Misplaced - Some Things are Better Lost... | Script Revolution

Misplaced - Some Things are Better Lost...

Misplaced
A young boy explores the rows of an old antique store and finds something unexpected.

The ambience of an antique store, with its treasures of days past, provides an alluring mix of charm and magic to even a seasoned shopper. But add a chained entrance to a back room that warns with a “Do Not Enter” sign, and the temptation can be too much, especially for a six-year-old boy.

In Misplaced, when Max’s mother brings him along to “Grand Antiques” to get an offer for an heirloom, he marvels at the many rows and shelves of knick knacks and thingamajigs. And even though the antique dealer, with his disfigured face, gruffly warns the child not to go into the back, Max can’t help himself when he hears a jingling sound coming from the chained off room.

After he discovers the source of the sound, he finds himself in a seemingly innocent game of “Monkey See, Monkey Do.”  However, things are not always what they seem, as shown in the script segment below.

Max reaches out and their hands are within centimeters of touching. Max is suddenly jerked backwards and is face to face with the Antiques Man.

Max freezes with fear as he stares at the Antiques Man terrifying scowl. A deep scar runs up his right cheek, over his dead eye and up over his forehead.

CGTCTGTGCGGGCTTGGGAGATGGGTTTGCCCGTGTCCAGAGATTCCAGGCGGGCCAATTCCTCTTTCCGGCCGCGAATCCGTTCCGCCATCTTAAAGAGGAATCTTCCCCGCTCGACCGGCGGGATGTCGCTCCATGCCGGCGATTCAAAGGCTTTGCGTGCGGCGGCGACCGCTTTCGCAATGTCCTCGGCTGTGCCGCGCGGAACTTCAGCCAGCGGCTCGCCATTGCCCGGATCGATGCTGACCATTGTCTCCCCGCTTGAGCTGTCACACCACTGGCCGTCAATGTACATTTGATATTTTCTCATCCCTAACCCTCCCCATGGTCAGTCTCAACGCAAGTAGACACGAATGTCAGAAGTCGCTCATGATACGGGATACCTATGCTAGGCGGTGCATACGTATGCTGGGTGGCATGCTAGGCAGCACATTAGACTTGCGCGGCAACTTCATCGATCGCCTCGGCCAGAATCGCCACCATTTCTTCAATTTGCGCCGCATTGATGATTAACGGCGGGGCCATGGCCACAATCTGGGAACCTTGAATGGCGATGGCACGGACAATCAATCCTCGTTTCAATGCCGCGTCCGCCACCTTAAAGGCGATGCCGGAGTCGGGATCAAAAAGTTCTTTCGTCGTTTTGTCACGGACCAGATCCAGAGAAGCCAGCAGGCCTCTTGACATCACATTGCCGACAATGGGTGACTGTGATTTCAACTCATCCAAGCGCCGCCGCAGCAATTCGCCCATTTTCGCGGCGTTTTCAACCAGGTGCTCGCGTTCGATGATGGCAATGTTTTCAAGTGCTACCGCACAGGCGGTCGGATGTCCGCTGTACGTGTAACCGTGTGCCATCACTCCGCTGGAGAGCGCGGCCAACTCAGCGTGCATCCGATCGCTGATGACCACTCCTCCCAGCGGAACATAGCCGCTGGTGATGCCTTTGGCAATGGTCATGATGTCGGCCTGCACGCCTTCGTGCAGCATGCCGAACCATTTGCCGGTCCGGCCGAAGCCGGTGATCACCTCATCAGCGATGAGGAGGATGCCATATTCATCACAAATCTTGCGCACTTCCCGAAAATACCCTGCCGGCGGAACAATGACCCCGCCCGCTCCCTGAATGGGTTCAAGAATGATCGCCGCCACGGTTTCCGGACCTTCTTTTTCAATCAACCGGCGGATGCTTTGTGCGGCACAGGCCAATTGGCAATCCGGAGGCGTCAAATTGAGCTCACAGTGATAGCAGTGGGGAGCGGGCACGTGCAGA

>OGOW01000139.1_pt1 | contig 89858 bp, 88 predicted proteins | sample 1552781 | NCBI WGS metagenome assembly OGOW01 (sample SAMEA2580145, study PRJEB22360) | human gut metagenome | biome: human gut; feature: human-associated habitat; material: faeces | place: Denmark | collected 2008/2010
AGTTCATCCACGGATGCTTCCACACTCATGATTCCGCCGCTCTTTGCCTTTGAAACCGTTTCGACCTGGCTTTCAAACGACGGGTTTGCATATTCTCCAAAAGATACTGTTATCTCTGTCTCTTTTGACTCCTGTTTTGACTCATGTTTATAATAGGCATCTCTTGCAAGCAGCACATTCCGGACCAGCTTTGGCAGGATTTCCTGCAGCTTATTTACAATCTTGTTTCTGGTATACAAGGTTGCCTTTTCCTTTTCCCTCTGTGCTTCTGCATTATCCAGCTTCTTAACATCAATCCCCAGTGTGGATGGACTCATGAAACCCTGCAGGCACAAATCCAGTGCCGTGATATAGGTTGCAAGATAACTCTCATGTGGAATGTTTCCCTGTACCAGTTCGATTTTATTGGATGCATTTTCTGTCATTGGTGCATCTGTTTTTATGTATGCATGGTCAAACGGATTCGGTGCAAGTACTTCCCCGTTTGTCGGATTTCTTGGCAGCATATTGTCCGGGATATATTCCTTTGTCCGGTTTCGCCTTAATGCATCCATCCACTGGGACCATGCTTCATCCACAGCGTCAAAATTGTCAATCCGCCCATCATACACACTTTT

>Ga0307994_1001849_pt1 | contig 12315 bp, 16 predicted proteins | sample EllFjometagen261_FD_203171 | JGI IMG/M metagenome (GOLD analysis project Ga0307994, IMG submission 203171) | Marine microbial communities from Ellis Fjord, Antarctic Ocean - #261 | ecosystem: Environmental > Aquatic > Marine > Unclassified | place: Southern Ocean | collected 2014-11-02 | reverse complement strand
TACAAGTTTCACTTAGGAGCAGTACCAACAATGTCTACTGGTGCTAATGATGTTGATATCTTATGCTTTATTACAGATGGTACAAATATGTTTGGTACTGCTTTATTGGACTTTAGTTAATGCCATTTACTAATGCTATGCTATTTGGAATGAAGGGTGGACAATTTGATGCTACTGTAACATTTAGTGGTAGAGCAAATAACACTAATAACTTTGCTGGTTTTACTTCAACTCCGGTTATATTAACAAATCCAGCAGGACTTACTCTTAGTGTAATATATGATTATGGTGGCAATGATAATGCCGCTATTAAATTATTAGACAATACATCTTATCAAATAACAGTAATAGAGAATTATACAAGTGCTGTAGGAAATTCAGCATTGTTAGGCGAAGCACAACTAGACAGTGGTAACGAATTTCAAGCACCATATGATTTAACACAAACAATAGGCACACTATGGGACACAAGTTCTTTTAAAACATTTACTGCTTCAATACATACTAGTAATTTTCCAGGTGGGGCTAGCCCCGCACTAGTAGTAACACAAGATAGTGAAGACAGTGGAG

ANTIQUES MAN
I told you to stay out of here.

Max can’t respond as he trembles. The Antiques Man takes a good look at him.

ANTIQUES MAN
Do I scare you Max?

Max nods.

ANTIQUES MAN
Then your fear is sorely misplaced, boy.

Max is frozen to the spot. The Antiques Man releases him.
.
ANTIQUES MAN
Get out of here.

The Antiques Man watches Max run and disappear through the shelves.

For directors who want to express a “Twilight Zone” type of horror through the eyes of a child, this one will meet the mark. With its detailed visuals and a well executed play on the innocence of youthful curiosity, audiences will certainly recall their own childhood fears. And if that isn’t enough, the ending creates an image that will haunt long after the credits roll.

 

The Script

Misplaced

A young boy explores the rows of an old antique store and finds something unexpected.

About The Reviewer

Linda Hullinger's picture
Real name: 

Linda Hullinger is an award-winning screenwriter and published author who has written fourteen short screenplays, five feature screenplays and two TV pilots. In 2019, one of her short horror scripts "Redirected" was produced, and one of her holiday features "Joy for Christmas" was optioned. She’s had short stories, articles, and essays traditionally published in magazines such as Woman’s World, Over My Dead Body, Dogwood Tales, Emporium Gazette, and Night Visions. In 2012, she won two...Read more

About The Writer

Matthew Corry's picture
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I am a writer who prides himself on creating original horror stories that avoid standard tropes and cliches. It is my goal to create stories that not only leave a stroke of fear through the viewer but also to create strong realistic characters to ensure the horror and tragedy is not simply visual. I write mainly low budget horror features as from a business point of view I want to mimic certain production companies proven systems of producing low cost/high profit films, however, I do like...Read more

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